You are right. In general, companies are embracing cloud and it would seem that transition is happening even faster in the video conferencing space where the need for the service is more sporadic than other applications, like an ERP system.
Paul, key points in consideration. Your focus on the business case should be the final determining factor.
I believe that the communication access will be price sensitive and that when you need production quality videoconferencing, then you can evaluate the value-added. However, I think your point about the increased use of the cloud for videoconferencing offers the optimal solution scaled to one's needs.
Management is usually most interested in the business case, but it does seem a bit of a stretch from better video quality to bottom line savings. Sounds like the estabilshed vendors have their work cut out for themselves as the market matures.
I would have to agree kg4ym. I can see that the high end equipment would show better quality video and hear better audio but will that translate into more profits? If you use Skype or Lync will you make less money? I don't think so. Now security concerns must be addressed. My company has Lync and we run it on an MPLS but we do not do video conferencing.
It does seem like the future is dim for the equipment vendors. They seem to be relying on a business model of yesterday. Consumer solutions, like Skype, seem to be the wave of the future. However, security is a major question mark with these systems. Perhaps, the vendors could focus on that element in order to keep their businesses viable in the future?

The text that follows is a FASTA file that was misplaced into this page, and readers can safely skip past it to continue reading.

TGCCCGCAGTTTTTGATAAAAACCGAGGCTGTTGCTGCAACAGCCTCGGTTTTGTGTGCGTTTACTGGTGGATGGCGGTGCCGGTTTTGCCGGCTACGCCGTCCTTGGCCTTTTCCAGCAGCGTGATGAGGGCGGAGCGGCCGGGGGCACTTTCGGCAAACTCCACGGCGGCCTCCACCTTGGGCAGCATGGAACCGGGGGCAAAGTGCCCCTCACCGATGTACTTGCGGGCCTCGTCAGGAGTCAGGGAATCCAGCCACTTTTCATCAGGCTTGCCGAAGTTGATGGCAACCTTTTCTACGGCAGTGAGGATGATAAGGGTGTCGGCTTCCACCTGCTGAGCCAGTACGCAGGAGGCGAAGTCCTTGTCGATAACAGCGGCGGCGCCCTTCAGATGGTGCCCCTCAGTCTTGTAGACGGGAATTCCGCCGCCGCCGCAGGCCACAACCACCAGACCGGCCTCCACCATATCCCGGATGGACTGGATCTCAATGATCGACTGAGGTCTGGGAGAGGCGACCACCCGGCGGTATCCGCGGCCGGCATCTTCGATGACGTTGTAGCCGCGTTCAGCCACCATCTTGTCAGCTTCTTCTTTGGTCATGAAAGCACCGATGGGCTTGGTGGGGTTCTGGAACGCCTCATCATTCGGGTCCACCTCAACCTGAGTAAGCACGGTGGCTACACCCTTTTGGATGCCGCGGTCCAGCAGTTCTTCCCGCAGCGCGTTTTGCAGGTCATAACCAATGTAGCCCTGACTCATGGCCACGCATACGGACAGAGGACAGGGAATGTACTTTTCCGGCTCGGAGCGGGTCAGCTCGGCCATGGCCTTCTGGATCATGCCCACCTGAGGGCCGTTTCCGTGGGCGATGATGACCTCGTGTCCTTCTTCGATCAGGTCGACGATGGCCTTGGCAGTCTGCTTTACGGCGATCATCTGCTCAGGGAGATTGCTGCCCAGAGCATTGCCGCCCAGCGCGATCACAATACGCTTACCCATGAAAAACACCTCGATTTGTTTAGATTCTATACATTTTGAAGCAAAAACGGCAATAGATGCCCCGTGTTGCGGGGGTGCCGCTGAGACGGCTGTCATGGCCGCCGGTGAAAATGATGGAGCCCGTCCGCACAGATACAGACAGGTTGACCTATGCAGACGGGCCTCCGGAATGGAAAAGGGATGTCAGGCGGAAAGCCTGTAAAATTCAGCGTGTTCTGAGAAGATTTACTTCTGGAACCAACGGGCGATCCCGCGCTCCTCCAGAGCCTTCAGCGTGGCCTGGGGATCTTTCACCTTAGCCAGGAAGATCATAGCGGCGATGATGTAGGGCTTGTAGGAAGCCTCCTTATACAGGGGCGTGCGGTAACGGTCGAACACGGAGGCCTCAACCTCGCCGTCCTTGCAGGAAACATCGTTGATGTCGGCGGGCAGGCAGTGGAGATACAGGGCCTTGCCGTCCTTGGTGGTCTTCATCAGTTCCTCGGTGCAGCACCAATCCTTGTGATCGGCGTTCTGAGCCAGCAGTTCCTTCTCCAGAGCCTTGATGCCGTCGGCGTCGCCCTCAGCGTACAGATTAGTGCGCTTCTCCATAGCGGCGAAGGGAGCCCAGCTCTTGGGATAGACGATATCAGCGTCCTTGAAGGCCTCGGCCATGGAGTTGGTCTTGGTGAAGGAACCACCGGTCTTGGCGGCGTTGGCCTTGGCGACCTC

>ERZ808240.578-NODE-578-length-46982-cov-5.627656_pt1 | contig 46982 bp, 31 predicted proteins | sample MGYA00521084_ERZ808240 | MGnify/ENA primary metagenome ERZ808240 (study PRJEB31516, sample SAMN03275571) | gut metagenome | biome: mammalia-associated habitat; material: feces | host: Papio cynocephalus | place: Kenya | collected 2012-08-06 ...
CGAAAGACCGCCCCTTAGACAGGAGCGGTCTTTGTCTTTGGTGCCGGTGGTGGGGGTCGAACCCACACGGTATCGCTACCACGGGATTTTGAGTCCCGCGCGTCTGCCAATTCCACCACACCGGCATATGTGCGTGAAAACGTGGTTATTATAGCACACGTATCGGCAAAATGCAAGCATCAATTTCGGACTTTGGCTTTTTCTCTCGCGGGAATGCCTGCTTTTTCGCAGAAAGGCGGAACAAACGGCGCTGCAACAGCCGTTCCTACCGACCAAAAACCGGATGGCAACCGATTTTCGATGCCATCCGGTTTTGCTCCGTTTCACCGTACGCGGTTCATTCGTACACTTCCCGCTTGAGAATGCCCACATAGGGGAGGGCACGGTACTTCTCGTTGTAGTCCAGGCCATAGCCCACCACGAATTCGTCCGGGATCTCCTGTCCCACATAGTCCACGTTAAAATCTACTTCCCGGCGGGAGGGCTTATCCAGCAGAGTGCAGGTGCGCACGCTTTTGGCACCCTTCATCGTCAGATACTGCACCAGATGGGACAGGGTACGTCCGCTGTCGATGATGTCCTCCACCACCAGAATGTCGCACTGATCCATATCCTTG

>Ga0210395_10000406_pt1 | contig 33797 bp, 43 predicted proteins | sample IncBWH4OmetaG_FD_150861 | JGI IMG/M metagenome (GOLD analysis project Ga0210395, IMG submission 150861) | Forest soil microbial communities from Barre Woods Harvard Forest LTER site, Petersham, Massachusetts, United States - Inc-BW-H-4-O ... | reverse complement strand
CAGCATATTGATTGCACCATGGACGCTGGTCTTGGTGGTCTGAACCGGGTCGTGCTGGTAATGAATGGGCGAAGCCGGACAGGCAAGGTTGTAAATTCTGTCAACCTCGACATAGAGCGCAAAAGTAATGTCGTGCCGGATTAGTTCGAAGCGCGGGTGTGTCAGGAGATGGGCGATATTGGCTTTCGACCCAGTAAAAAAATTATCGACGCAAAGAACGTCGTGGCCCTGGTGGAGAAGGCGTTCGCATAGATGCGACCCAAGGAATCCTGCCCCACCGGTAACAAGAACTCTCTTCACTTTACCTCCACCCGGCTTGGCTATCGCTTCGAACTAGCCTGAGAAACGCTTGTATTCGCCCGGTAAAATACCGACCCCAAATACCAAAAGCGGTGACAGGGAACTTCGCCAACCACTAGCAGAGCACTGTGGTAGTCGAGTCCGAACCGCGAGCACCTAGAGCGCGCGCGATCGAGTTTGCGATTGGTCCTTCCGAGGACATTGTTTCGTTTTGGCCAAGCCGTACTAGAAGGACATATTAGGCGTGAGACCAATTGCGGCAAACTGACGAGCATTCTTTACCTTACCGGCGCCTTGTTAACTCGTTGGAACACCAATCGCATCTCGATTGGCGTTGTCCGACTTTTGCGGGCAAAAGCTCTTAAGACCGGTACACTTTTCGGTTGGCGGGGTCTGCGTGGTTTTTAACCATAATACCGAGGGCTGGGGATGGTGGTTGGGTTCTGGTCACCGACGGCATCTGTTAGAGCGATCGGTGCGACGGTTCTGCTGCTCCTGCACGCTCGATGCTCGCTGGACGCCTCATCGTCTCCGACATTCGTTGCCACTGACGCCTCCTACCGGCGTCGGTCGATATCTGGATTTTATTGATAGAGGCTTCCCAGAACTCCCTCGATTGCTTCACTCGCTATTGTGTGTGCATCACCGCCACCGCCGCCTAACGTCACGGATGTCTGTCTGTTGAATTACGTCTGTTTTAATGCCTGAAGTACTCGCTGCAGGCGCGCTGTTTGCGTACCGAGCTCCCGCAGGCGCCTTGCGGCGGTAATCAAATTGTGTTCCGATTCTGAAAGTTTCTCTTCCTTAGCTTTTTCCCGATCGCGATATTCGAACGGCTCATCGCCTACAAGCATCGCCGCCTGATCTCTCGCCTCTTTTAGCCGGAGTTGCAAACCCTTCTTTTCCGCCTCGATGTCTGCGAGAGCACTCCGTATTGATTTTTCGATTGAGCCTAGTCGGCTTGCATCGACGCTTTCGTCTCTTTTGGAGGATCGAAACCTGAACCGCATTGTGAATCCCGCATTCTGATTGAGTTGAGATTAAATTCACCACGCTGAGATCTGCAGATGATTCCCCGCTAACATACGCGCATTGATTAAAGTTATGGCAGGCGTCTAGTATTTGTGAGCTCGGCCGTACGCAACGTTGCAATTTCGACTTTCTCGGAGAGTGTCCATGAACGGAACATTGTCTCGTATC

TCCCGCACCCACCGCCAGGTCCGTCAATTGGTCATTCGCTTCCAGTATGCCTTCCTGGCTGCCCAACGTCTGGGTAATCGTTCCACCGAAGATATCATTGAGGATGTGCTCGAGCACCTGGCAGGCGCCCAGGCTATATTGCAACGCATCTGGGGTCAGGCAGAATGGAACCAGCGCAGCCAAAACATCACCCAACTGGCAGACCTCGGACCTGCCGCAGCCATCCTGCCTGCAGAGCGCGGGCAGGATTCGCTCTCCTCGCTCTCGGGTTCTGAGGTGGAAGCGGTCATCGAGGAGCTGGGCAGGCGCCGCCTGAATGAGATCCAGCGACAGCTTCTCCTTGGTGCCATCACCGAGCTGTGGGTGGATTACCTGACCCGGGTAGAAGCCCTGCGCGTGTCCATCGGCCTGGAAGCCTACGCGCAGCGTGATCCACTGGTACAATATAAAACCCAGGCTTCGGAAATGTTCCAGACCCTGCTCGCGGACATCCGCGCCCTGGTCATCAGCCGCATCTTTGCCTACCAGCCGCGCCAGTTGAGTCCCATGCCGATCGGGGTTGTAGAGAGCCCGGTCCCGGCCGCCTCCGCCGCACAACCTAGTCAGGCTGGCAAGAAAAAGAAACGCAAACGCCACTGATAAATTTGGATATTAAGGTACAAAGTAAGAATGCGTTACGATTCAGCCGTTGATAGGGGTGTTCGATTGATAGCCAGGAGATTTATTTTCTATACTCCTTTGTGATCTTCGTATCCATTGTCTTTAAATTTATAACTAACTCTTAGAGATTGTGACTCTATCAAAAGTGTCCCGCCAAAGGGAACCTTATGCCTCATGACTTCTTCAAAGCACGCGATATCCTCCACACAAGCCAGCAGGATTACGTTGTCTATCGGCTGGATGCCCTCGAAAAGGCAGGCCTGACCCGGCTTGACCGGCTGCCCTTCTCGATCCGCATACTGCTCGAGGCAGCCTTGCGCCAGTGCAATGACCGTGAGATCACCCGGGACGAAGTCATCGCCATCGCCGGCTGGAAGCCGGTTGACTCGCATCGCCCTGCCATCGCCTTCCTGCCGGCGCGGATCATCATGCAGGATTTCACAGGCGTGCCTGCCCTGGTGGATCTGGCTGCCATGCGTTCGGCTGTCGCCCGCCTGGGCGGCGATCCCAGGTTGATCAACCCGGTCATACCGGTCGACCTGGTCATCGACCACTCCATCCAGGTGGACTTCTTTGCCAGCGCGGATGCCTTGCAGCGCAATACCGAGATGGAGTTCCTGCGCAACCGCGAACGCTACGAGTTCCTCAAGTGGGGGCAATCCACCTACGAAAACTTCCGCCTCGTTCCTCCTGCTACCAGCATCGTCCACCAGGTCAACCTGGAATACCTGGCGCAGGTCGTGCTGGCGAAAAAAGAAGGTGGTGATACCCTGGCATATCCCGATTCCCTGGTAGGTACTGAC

With multi-platform and multi-device support, major cloud hosted video-conference systems are destined to continue to impede on hardware based video conferencing systems. These systems will soon be relegated to specialty applications while hosted applications like Skype, ooVoo, etc. dominate the future of video-conferencing.
There is an argument to be made that the more expensive systems offer better quality. As a result meetings may be more effective in large conference rooms with this type of equipment.
However, I think organizations that need these types of systems are few and far between. The web-based alternatives that are available can do just as good of a job when it is just you and another person in front of a computer. Is the market going to trend toward that? Yes, and unless the traditional videoconferenciing industry comes up with some compelling new products its market share is going to be taken away.
I never could see the point of the large expensive systems hyped for corporate video conferencing. Skype, and now Google Plus hanouuts and others are free and one needs only a laptop, or even a mobile device to make multi user meetings possible
As devices and systems get smaller and cheaper, makers and sellers of more expensive tech are going to have to come up with a killer app or find a real niche audience to sell to.
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Expert Integrated Systems: Changing the Experience & Economics of IT In this e-book, we take an in-depth look at these expert integrated systems -- what they are, how they work, and how they have the potential to help CIOs achieve dramatic savings while restoring IT's role as business innovator. READ THIS eBOOK
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